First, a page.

Curly-Coated Retrievers, like most retrieving breeds, are large, athletic, sturdy, yet graceful. Their defining characteristic is their curly, crisp coat of hair that comes in black or liver colors. This coat protects the dog from brush and the elements when in the hunting field. The face of the Curly is smooth, as are the hocks and front of the legs. They are a bit longer than they are tall and they have strong, level backs. Their heads are wedge-shaped and should be longer than it is wide. They have wide but tapered muzzles that end in a black nose (for black dogs) or a brown nose (for liver dogs). The eyes also differ in color depending upon the coloring of the coat. They have pendant ears and long tails that reach to the hock and are carried straight back from the body.
Size and Weight
The ideal height for male Curly-Coated Retrievers is from 25 to 27 inches, and for females, 23 to 25 inches at the shoulder. The average weight falls around 65 pounds. In the show ring, a well-proportioned dog will not be penalized for being larger or smaller than the standard. The proper proportion for the breed is a bit off-square, which means that the dog is a tad longer than he is tall.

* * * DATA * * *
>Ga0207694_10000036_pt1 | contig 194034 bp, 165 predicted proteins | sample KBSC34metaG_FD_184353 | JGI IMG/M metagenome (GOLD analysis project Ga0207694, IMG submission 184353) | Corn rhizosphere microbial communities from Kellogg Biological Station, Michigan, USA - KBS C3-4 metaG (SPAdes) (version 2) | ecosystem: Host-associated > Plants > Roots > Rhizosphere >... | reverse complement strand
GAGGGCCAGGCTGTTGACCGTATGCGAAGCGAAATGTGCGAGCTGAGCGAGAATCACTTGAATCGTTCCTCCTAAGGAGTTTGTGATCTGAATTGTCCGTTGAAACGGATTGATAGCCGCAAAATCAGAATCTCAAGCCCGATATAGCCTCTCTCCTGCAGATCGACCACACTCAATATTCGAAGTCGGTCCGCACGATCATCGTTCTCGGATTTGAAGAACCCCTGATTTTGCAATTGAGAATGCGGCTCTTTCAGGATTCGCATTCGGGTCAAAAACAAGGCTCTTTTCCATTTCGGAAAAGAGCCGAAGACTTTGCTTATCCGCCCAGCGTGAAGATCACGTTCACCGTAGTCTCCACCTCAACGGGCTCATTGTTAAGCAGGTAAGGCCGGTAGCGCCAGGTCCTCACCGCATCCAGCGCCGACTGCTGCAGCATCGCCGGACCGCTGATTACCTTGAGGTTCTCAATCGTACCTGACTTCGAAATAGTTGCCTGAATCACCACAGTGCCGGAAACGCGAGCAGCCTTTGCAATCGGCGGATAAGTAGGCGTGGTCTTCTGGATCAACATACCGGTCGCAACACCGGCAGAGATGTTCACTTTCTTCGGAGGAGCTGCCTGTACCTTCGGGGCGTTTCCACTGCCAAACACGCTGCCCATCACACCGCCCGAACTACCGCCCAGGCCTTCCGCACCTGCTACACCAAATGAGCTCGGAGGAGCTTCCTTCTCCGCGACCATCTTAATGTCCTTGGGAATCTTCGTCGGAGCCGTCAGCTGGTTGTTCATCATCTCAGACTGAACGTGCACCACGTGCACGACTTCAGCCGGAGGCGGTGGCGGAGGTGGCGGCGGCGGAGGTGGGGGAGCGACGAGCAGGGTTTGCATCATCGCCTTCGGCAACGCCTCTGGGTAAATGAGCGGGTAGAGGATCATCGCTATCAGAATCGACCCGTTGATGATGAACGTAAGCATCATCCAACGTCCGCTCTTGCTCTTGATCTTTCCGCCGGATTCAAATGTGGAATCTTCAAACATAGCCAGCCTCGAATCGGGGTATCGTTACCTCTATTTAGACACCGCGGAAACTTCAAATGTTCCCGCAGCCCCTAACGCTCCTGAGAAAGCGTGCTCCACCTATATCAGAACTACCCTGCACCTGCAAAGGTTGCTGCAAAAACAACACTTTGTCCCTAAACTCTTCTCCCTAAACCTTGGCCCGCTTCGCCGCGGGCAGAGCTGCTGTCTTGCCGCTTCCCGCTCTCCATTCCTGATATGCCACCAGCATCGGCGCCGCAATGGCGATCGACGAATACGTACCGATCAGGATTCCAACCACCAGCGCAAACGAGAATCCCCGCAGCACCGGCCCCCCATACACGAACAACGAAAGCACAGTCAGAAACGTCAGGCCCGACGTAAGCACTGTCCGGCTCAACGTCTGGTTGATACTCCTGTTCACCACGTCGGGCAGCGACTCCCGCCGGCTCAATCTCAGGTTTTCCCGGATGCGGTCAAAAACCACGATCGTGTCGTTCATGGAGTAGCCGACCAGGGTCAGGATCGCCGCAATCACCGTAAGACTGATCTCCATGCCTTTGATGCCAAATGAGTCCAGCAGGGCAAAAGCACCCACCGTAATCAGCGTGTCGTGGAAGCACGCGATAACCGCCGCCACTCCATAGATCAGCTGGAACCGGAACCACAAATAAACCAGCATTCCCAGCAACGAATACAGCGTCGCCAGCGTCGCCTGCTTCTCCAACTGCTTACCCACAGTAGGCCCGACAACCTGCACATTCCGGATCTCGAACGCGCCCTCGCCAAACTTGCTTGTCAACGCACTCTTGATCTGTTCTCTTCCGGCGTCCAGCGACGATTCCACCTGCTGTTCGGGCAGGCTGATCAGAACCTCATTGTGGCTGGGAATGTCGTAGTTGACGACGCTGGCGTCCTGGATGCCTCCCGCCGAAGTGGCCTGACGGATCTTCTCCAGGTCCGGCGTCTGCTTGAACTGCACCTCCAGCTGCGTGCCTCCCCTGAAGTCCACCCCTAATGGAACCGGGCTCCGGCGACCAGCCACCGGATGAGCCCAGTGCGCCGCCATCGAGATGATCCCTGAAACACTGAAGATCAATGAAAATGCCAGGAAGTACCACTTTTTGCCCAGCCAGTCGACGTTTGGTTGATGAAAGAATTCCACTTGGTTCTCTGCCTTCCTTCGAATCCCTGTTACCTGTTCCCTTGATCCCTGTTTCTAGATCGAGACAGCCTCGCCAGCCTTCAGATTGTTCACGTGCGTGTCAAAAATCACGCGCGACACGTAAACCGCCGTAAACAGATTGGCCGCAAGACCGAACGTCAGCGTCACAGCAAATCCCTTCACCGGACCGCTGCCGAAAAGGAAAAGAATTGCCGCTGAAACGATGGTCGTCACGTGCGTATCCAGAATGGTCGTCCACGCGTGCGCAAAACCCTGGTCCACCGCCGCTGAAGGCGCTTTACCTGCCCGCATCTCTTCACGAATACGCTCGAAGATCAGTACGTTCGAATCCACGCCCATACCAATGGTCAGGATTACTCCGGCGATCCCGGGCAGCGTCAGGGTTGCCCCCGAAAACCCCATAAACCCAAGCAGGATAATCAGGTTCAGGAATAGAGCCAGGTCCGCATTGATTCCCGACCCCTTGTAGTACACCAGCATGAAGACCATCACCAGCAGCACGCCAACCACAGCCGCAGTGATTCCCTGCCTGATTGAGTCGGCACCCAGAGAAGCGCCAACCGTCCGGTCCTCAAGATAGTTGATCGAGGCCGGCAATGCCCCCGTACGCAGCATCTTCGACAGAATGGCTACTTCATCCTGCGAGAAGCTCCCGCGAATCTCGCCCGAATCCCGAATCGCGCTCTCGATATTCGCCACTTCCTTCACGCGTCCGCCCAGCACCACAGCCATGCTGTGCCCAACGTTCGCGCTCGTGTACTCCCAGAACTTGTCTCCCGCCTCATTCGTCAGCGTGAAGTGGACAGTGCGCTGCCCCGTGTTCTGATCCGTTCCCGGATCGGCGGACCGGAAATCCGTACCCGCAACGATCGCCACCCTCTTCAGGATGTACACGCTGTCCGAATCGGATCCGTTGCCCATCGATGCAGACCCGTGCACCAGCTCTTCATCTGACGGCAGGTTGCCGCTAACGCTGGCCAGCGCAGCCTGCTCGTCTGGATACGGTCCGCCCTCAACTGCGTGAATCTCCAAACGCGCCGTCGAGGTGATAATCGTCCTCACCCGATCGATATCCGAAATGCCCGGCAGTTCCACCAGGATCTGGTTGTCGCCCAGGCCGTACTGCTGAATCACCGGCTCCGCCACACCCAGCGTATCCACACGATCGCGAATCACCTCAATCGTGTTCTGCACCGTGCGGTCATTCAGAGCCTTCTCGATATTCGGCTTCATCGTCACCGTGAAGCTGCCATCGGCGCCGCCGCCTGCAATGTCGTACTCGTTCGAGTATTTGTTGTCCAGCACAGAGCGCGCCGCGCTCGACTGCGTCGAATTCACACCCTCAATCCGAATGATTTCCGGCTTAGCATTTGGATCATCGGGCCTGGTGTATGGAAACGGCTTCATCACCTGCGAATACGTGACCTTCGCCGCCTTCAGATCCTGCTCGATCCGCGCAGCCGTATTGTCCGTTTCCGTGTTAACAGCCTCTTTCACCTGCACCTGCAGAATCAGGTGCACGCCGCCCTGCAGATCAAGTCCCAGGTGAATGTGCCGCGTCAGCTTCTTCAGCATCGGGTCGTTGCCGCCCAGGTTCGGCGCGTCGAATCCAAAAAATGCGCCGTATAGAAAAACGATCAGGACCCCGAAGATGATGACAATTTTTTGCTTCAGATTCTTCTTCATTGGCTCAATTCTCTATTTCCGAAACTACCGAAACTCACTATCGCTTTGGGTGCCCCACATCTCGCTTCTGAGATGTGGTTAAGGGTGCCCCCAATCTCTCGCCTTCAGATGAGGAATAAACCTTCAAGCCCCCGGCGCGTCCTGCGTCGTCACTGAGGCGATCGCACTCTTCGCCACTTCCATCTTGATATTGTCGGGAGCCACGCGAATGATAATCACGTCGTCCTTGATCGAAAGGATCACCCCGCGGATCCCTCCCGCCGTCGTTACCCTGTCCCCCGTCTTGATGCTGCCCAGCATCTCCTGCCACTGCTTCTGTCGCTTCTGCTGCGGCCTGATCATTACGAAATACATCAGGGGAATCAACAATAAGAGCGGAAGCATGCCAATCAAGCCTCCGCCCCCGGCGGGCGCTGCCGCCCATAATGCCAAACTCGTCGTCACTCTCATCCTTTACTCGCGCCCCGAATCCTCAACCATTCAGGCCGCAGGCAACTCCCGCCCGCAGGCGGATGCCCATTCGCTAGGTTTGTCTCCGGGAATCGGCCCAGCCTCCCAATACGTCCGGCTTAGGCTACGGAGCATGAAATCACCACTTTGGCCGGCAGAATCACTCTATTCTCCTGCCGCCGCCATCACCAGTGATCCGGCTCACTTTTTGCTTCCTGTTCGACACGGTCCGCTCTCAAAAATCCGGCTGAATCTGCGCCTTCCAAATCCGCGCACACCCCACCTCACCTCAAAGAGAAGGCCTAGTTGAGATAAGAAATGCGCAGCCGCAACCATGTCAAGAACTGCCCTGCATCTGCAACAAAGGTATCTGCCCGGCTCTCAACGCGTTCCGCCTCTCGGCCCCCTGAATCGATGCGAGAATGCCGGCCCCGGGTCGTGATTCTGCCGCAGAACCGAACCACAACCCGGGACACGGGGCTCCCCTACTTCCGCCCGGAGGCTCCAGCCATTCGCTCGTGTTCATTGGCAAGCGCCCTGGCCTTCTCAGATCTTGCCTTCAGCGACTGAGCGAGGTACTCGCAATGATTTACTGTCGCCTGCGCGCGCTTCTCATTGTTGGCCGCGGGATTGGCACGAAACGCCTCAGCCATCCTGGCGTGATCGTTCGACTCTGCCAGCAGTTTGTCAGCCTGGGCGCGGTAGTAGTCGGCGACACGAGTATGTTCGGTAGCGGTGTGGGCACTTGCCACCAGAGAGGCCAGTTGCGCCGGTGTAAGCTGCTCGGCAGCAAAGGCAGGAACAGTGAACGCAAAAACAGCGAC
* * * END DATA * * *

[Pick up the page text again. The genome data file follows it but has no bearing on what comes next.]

Coat and Color
Quite obviously, the Curly-Coated Retriever gets his name from his appearance. They have small curls that cover the dog from the top of the head to the tail. This curly coat is weatherproof and protects the dog's skin from the water, cold and rough brush that they will undoubtedly encounter in the hunting field. Some Curlies have feathering on the ears, belly, legs or feet, but this should be trimmed if the dog is to be out in the field. Feathering on the tail should be trimmed if the dog is to be shown. Curlies come in either black or liver. Some dogs will have stray white hairs, but they should not have patches of white on the body.
Curly-Coated Retrievers shed lightly throughout the year and heavily twice a year. Weekly brushing will keep loose hairs from becoming a nuisance around the house. Only bathe a Curly as-needed. The weather-resistant coat can be altered from too much bathing. The dog's ears should be checked weekly for signs of irritation or infection, and only cleanse the ears with a cotton ball and a veterinarian-approved cleaner. Brushing a Curlie's teeth once per week can minimize dog breath and keep tartar from building up. Active dogs will wear their toenails down naturally, but if they click on hard floors, it's time for a trim.